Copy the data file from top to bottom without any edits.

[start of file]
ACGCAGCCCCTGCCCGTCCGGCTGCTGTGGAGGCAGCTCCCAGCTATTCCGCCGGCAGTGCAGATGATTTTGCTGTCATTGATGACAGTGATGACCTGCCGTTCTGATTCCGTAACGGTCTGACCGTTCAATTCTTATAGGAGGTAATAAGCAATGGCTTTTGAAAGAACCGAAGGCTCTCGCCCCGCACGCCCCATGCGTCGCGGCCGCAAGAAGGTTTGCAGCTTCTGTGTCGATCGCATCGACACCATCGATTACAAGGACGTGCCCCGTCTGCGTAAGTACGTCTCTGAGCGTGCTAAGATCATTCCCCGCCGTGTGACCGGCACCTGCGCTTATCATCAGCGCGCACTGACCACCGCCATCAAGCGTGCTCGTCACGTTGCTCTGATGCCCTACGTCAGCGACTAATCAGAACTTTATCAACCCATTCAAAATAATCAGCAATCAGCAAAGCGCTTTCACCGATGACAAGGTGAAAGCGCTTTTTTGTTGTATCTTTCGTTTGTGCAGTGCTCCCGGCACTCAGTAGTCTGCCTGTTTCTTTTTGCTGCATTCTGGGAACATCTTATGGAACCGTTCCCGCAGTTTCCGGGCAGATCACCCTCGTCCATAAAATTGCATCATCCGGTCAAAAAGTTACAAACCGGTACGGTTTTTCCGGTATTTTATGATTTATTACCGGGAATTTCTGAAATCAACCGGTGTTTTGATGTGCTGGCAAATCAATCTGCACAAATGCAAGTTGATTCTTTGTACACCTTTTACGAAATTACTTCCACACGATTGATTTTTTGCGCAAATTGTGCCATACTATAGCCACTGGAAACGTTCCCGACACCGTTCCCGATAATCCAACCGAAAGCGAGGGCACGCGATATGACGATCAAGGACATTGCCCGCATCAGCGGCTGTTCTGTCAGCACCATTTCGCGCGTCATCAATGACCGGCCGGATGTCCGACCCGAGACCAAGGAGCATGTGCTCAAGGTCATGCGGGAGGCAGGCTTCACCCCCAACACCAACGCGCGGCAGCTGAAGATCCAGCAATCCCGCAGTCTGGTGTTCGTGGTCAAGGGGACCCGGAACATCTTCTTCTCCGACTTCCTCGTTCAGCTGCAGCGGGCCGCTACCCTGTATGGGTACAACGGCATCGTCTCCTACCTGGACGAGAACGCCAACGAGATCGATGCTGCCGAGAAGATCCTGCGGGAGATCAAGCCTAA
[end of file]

ACGCAGCCCCTGCCCGTCCGGCTGCTGTGGAGGCAGCTCCCAGCTATTCCGCCGGCAGTGCAGATGATTTTGCTGTCATTGATGACAGTGATGACCTGCCGTTCTGATTCCGTAACGGTCTGACCGTTCAATTCTTATAGGAGGTAATAAGCAATGGCTTTTGAAAGAACCGAAGGCTCTCGCCCCGCACGCCCCATGCGTCGCGGCCGCAAGAAGGTTTGCAGCTTCTGTGTCGATCGCATCGACACCATCGATTACAAGGACGTGCCCCGTCTGCGTAAGTACGTCTCTGAGCGTGCTAAGATCATTCCCCGCCGTGTGACCGGCACCTGCGCTTATCATCAGCGCGCACTGACCACCGCCATCAAGCGTGCTCGTCACGTTGCTCTGATGCCCTACGTCAGCGACTAATCAGAACTTTATCAACCCATTCAAAATAATCAGCAATCAGCAAAGCGCTTTCACCGATGACAAGGTGAAAGCGCTTTTTTGTTGTATCTTTCGTTTGTGCAGTGCTCCCGGCACTCAGTAGTCTGCCTGTTTCTTTTTGCTGCATTCTGGGAACATCTTATGGAACCGTTCCCGCAGTTTCCGGGCAGATCACCCTCGTCCATAAAATTGCATCATCCGGTCAAAAAGTTACAAACCGGTACGGTTTTTCCGGTATTTTATGATTTATTACCGGGAATTTCTGAAATCAACCGGTGTTTTGATGTGCTGGCAAATCAATCTGCACAAATGCAAGTTGATTCTTTGTACACCTTTTACGAAATTACTTCCACACGATTGATTTTTTGCGCAAATTGTGCCATACTATAGCCACTGGAAACGTTCCCGACACCGTTCCCGATAATCCAACCGAAAGCGAGGGCACGCGATATGACGATCAAGGACATTGCCCGCATCAGCGGCTGTTCTGTCAGCACCATTTCGCGCGTCATCAATGACCGGCCGGATGTCCGACCCGAGACCAAGGAGCATGTGCTCAAGGTCATGCGGGAGGCAGGCTTCACCCCCAACACCAACGCGCGGCAGCTGAAGATCCAGCAATCCCGCAGTCTGGTGTTCGTGGTCAAGGGGACCCGGAACATCTTCTTCTCCGACTTCCTCGTTCAGCTGCAGCGGGCCGCTACCCTGTATGGGTACAACGGCATCGTCTCCTACCTGGACGAGAACGCCAACGAGATCGATGCTGCCGAGAAGATCCTGCGGGAGATCAAGCCTAA